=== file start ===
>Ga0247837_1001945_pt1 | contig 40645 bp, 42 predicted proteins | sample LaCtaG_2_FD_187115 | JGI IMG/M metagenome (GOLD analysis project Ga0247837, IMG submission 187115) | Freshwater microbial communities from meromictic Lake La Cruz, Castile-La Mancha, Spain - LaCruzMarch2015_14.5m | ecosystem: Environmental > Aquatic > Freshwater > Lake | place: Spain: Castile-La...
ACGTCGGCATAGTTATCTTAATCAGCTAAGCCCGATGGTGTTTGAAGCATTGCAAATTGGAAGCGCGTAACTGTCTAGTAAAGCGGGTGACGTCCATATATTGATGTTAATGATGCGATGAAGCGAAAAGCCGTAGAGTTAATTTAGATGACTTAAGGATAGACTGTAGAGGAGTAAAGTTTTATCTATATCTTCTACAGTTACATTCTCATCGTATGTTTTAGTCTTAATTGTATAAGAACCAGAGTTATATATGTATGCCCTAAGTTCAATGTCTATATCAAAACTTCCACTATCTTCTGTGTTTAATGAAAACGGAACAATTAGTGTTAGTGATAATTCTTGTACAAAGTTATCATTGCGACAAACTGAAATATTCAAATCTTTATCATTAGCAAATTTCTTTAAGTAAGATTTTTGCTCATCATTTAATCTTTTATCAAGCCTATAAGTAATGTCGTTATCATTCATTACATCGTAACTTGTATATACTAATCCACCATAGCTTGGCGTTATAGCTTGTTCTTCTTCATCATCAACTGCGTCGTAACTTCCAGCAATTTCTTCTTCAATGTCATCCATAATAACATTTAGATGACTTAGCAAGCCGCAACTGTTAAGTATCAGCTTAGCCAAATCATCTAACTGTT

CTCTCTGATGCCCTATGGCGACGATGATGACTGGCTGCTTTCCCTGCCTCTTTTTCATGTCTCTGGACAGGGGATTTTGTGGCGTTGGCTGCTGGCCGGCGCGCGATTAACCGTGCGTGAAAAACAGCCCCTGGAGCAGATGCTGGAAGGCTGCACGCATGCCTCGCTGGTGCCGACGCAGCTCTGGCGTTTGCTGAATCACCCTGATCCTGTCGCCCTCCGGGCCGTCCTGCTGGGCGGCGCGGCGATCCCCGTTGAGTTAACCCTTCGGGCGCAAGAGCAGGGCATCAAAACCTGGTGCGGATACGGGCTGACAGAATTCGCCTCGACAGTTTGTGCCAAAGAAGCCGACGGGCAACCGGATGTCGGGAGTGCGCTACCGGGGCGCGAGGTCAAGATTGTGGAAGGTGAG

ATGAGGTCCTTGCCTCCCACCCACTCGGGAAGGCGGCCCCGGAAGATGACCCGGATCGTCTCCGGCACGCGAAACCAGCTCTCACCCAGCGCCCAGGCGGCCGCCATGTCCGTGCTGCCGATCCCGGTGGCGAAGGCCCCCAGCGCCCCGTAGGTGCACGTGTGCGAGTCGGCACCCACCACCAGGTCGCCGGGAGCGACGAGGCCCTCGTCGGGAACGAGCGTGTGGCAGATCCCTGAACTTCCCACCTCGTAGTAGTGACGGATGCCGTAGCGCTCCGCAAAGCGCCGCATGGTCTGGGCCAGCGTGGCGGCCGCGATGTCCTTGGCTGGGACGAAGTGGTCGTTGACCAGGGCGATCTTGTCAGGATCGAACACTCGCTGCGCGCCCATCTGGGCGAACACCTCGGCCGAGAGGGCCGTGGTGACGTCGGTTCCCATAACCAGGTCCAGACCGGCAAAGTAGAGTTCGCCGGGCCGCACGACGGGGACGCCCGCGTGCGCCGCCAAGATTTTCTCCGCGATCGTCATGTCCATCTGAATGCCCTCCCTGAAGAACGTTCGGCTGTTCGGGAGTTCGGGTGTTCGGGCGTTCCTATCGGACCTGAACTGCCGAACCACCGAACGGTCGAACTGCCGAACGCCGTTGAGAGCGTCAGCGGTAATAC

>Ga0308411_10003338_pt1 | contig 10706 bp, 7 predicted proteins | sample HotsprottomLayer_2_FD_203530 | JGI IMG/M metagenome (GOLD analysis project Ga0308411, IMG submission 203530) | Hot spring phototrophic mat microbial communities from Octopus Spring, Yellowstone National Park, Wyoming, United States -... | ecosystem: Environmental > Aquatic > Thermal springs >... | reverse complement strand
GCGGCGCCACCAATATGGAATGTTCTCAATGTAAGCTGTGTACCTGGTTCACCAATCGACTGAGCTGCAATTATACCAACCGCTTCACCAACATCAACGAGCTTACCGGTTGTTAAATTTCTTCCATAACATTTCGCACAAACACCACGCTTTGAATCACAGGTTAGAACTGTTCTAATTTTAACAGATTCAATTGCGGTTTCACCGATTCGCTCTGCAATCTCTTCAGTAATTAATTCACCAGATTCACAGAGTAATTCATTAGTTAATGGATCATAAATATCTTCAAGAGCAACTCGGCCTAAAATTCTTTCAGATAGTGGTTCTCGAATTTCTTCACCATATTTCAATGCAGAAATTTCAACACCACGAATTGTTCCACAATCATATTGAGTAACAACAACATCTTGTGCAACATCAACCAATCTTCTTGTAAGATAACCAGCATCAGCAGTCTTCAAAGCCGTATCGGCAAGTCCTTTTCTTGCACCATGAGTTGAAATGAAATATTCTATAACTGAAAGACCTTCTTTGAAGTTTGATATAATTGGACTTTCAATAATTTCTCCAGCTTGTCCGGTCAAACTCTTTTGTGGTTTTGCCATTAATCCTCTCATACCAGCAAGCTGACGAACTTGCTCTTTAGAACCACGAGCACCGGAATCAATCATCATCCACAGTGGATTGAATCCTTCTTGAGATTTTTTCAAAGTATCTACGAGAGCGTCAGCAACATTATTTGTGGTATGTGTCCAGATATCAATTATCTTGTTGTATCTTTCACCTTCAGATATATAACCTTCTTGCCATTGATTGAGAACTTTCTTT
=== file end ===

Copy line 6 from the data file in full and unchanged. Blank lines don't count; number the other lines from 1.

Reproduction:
GCGGCGCCACCAATATGGAATGTTCTCAATGTAAGCTGTGTACCTGGTTCACCAATCGACTGAGCTGCAATTATACCAACCGCTTCACCAACATCAACGAGCTTACCGGTTGTTAAATTTCTTCCATAACATTTCGCACAAACACCACGCTTTGAATCACAGGTTAGAACTGTTCTAATTTTAACAGATTCAATTGCGGTTTCACCGATTCGCTCTGCAATCTCTTCAGTAATTAATTCACCAGATTCACAGAGTAATTCATTAGTTAATGGATCATAAATATCTTCAAGAGCAACTCGGCCTAAAATTCTTTCAGATAGTGGTTCTCGAATTTCTTCACCATATTTCAATGCAGAAATTTCAACACCACGAATTGTTCCACAATCATATTGAGTAACAACAACATCTTGTGCAACATCAACCAATCTTCTTGTAAGATAACCAGCATCAGCAGTCTTCAAAGCCGTATCGGCAAGTCCTTTTCTTGCACCATGAGTTGAAATGAAATATTCTATAACTGAAAGACCTTCTTTGAAGTTTGATATAATTGGACTTTCAATAATTTCTCCAGCTTGTCCGGTCAAACTCTTTTGTGGTTTTGCCATTAATCCTCTCATACCAGCAAGCTGACGAACTTGCTCTTTAGAACCACGAGCACCGGAATCAATCATCATCCACAGTGGATTGAATCCTTCTTGAGATTTTTTCAAAGTATCTACGAGAGCGTCAGCAACATTATTTGTGGTATGTGTCCAGATATCAATTATCTTGTTGTATCTTTCACCTTCAGATATATAACCTTCTTGCCATTGATTGAGAACTTTCTTT